Microsoft quickens browser pace with IE10, goes for annual upgrades

But IE10's Platform Preview runs only on Windows 7, gives Vista the cold shoulder

1 2 Page 2
Page 2 of 2

Not that Hachamovitch saw the need to match his rivals. Although he did not name names during his MIX11 keynote, Hachamovitch aimed a salvo at the rapid release schedules of Chrome and Mozilla.

"What's important is progress over time," Hachamovitch said. "Cadence is just releases per time, how often the updates shift. Increased cadence just means bigger version numbers and more frequent updates of incomplete software. The key factor is how substantial each release is, how much progress each release makes."

Hilwa said Hachamovitch had a point. "To some extent it's true that [multiple releases don't] always mean there's a lot of progress," Hilwa said.

Even though IE won't match Chrome's or Firefox's release rhythm, Microsoft's faster tempo is an attempt to serve conflicting masters: Consumers who want frequent upgrades to keep them competitive and enterprises that resist change.

Because IE has the bulk of the corporate market, Hilwa said, he expects that companies may skip an upgrade to stick with a more manageable two-year-cycle. By quickening the release pace, Microsoft hopes to retain more consumers and give businesses the option of taking an annual refresh, or as they often do with Office, delaying until the next edition comes along.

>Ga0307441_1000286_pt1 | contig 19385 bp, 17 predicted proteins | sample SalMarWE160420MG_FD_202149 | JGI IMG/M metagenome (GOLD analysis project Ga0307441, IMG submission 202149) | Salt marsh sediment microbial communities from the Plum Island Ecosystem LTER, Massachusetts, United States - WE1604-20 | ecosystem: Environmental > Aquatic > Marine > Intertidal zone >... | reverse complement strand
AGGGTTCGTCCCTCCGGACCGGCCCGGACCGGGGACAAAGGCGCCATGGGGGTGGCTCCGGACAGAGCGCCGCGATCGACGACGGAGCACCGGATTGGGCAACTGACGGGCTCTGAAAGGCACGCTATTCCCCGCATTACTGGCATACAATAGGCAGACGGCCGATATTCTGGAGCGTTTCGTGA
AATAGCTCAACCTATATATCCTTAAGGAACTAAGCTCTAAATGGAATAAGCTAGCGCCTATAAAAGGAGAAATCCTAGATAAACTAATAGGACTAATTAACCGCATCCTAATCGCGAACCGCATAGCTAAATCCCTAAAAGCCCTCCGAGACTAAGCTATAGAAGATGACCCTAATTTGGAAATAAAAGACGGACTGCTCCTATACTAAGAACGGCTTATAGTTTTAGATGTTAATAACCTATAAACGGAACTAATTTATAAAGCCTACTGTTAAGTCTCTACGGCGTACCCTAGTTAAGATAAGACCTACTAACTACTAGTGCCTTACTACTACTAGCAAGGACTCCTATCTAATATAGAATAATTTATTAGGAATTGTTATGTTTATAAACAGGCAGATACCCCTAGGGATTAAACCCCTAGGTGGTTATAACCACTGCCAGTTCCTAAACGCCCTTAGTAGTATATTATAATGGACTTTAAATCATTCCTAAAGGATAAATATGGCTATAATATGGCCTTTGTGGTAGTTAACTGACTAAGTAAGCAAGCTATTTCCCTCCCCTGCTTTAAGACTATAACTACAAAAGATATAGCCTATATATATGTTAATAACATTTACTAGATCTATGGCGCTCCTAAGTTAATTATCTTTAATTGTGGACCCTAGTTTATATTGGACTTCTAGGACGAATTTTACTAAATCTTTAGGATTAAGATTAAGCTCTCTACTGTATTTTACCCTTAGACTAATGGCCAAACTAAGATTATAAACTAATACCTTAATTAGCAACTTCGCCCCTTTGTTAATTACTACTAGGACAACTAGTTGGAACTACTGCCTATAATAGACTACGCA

User may have to make up their minds sooner than later if Microsoft is on an annual schedule. IE9 made its first public beta in September 2010, six months after the debut Platform Preview. If IE10's on that same track, people can figure on beta by October.

Hilwa likes Microsoft's approach -- put a succession of previews in developers' hands -- but not tie itself to a feature set until a beta is ready. "They don't want to be experimental in the production version," Hilwa said, "because once you put something in, then everyone assumes it's going to be in the production code."

Hachamovitch said Microsoft would issue a new Platform Preview every eight-to-12 weeks.

IE10 Platform Preview is essentially a browser engine with a minimalist wrapper, and lacks common navigation tools such as an address bar or a Back button. It can be run side-by-side with IE9, Hachamovitch said.

IE10's first preview can be downloaded from Microsoft's Test Drive site. Unlike IE9, whether the final version or its previews, the IE10 early look runs only on Windows 7.

Gregg Keizer covers Microsoft, security issues, Apple, Web browsers and general technology breaking news for Computerworld. Follow Gregg on Twitter at @gkeizer or subscribe to Gregg's RSS feed . His e-mail address is gkeizer@computerworld.com.

Copyright © 2011 IDG Communications, Inc.

1 2 Page 2
Page 2 of 2
  
Shop Tech Products at Amazon